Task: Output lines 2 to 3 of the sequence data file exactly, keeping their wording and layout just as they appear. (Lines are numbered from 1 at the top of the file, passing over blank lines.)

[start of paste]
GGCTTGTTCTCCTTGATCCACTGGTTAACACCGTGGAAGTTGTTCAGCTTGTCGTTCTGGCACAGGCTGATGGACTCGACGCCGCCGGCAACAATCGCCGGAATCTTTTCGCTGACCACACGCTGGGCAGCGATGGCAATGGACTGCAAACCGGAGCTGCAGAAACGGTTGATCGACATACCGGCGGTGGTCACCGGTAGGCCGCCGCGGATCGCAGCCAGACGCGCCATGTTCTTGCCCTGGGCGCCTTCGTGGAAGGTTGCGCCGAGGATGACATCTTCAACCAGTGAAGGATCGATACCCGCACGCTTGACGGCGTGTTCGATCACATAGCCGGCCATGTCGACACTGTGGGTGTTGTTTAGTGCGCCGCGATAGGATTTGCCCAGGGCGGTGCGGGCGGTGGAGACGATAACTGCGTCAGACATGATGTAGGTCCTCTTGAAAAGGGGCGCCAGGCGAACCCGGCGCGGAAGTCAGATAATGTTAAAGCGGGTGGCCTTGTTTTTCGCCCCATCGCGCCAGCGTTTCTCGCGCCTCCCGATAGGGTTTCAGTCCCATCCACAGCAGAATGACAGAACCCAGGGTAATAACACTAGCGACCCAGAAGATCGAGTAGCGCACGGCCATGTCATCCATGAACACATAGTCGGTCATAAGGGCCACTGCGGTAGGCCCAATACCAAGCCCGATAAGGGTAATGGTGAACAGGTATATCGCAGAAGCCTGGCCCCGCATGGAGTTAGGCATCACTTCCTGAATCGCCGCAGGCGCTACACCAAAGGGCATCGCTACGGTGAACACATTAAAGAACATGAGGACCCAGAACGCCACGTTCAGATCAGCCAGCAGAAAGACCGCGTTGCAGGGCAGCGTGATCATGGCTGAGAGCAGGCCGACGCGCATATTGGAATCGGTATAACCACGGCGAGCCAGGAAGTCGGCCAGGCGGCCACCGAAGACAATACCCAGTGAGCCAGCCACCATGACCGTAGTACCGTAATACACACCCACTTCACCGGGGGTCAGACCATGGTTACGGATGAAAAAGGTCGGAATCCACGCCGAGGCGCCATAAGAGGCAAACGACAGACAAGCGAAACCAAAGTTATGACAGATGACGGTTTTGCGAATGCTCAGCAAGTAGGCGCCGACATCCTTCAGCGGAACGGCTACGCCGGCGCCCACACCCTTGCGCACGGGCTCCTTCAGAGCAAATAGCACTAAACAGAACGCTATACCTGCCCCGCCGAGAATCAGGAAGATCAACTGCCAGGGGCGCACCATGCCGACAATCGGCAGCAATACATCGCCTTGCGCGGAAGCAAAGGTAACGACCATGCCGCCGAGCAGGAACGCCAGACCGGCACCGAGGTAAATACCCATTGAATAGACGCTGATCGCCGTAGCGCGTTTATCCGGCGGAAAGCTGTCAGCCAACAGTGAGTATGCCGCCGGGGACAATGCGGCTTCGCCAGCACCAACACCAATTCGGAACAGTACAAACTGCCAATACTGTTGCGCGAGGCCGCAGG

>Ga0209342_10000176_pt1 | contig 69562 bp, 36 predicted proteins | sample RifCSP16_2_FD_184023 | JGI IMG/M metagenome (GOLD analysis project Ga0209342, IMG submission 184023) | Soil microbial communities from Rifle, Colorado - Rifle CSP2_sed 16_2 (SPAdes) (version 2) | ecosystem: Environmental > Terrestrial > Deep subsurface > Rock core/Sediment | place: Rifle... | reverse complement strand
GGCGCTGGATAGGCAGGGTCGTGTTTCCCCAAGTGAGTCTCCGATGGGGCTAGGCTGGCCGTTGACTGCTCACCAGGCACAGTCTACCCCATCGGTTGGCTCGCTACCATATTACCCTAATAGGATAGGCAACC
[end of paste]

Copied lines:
>Ga0209342_10000176_pt1 | contig 69562 bp, 36 predicted proteins | sample RifCSP16_2_FD_184023 | JGI IMG/M metagenome (GOLD analysis project Ga0209342, IMG submission 184023) | Soil microbial communities from Rifle, Colorado - Rifle CSP2_sed 16_2 (SPAdes) (version 2) | ecosystem: Environmental > Terrestrial > Deep subsurface > Rock core/Sediment | place: Rifle... | reverse complement strand
GGCGCTGGATAGGCAGGGTCGTGTTTCCCCAAGTGAGTCTCCGATGGGGCTAGGCTGGCCGTTGACTGCTCACCAGGCACAGTCTACCCCATCGGTTGGCTCGCTACCATATTACCCTAATAGGATAGGCAACC